Gabe told me a bit about Alec while we waited. I learned that the guy was a five-hundred-year-old Lycan. Apparently, he's a genius who went borderline insane, and that if it wasn’t for his mate leveling him out, he would have flipped and gone on a murderous rampage, killing everything that crossed his path. Well, they do say that genius borderlines insanity.
The beautiful woman extended her arm, offering to shake my hand. As soon as I clasped her hand, I could feel that she mustn’t have been aware of her own strength. I started to lose feeling in the tips of my fingers.
“Hello, you must be Riley Thorne. I’m Leah White, the Luna of Stonevale. I’m pleased to meet you. I hope you don’t mind but I’ve been instructed to act as Axel's attorney. I’m new to this, but don’t let that put you off. I have a way of making people do what I want; call it a special gift.” Her smile widened.
My hand throbbed as she let go. “I just want him out. It's been hours and I’m going crazy. God knows how he must be feeling.”
“Axel is a very good friend of mine and we owe him everything. Or at least I do. He saved my life not so long ago.” The way she spoke so fondly of Axel, and how he supposedly saved her life, it made me worry about how bad things actually got in Stonevale.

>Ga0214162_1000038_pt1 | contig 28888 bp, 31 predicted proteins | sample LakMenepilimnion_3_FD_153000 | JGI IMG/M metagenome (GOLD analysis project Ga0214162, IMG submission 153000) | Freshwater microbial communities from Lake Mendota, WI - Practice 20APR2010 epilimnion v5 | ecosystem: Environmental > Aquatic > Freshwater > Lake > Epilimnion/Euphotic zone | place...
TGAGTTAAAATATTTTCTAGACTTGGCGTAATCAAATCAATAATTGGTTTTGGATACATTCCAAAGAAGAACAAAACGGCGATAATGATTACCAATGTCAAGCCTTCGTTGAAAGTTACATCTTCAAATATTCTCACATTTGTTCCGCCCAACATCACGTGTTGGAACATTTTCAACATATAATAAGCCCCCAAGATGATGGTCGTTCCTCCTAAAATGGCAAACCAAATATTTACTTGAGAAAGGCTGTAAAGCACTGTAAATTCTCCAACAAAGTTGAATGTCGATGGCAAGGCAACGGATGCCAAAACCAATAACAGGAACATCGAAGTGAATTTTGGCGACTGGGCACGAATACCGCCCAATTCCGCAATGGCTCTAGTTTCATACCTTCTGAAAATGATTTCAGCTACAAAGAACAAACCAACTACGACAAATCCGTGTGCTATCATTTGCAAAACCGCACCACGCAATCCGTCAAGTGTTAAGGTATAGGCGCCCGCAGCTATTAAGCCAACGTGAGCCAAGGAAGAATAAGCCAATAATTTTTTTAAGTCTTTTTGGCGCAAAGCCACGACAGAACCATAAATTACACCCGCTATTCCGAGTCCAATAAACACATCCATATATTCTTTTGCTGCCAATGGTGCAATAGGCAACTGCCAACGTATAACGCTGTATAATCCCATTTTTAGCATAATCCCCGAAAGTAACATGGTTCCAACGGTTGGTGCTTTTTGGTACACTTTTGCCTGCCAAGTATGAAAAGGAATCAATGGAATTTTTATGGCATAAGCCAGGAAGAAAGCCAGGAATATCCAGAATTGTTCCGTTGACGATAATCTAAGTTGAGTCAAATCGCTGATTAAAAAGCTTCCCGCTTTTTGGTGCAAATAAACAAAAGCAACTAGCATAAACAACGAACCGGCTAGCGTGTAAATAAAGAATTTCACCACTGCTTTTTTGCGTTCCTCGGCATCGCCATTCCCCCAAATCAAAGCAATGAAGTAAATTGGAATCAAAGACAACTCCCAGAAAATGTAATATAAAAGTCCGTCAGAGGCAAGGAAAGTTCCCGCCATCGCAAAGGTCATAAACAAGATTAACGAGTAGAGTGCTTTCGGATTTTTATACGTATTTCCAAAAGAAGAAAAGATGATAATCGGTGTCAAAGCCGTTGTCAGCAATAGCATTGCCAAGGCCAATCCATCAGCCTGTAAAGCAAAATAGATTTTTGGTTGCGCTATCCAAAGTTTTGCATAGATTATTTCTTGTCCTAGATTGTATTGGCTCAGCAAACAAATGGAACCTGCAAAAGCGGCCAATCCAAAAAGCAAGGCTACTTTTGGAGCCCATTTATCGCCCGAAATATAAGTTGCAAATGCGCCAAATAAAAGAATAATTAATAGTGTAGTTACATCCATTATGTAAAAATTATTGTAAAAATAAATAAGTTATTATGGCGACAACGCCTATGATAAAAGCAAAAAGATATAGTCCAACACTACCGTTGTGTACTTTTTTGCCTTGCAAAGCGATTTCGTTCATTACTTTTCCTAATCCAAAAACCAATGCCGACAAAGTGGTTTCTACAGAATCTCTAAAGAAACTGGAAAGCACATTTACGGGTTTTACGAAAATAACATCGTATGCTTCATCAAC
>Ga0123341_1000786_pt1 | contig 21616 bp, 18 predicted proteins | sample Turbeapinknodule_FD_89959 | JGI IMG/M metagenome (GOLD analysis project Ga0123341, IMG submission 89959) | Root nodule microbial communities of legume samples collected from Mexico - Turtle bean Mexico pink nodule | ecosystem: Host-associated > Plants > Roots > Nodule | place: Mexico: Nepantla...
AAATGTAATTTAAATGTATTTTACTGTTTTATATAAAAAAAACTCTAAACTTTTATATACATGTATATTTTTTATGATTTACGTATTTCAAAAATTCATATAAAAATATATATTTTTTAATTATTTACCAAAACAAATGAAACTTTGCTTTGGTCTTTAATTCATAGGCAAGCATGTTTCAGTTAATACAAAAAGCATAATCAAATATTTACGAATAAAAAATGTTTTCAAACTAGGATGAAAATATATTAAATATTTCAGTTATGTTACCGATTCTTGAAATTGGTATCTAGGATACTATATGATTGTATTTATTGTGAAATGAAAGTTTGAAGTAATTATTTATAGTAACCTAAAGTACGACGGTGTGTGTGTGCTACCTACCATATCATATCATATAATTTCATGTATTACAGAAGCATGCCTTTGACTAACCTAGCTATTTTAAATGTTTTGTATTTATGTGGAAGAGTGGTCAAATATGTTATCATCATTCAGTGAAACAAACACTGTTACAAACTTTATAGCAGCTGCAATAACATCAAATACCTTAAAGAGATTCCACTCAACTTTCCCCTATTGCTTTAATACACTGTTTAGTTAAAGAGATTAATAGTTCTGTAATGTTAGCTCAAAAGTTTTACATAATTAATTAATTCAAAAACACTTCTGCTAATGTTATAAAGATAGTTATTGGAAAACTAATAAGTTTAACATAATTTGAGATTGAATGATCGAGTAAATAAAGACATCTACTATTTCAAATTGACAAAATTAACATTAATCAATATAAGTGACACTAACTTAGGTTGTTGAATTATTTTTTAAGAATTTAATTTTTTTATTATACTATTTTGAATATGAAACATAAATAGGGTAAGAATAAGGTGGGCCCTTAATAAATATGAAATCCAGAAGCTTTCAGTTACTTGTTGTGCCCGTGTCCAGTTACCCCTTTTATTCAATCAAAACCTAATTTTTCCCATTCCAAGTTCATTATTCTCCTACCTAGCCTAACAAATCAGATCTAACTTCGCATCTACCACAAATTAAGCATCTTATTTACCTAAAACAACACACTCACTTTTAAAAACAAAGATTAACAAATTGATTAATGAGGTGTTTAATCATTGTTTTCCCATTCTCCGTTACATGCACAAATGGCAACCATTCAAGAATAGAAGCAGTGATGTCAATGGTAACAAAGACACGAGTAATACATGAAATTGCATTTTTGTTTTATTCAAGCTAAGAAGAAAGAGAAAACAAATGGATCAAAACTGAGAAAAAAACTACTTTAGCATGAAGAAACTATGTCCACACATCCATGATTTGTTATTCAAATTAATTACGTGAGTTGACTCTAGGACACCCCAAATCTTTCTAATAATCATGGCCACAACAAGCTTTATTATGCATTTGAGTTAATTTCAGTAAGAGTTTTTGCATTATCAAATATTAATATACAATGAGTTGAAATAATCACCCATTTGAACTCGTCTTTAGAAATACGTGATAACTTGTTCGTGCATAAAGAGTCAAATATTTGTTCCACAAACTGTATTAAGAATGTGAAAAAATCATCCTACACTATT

Alec stopped mid-conversation and pulled a face as if something was bothering him. “Do you hear that, Griff?” He turned to my dad who had now stopped still and was straining to listen.
Only my dad's closest friends called him Griff. He had very few ‘close’ friends. Mostly they were just business acquaintances. That must mean that this Alec White counted as one of Dad's nearest and dearest and that honor was very rare indeed.
“Yeah...” Dad dragged out the word as he listened. His eyes bulged and shined with amusement. “Is that music coming from the basement cells?”
Alec raised an eyebrow, mockingly. “If that’s what you want to call it. Sounds like someone is singing an Elvis song—badly.”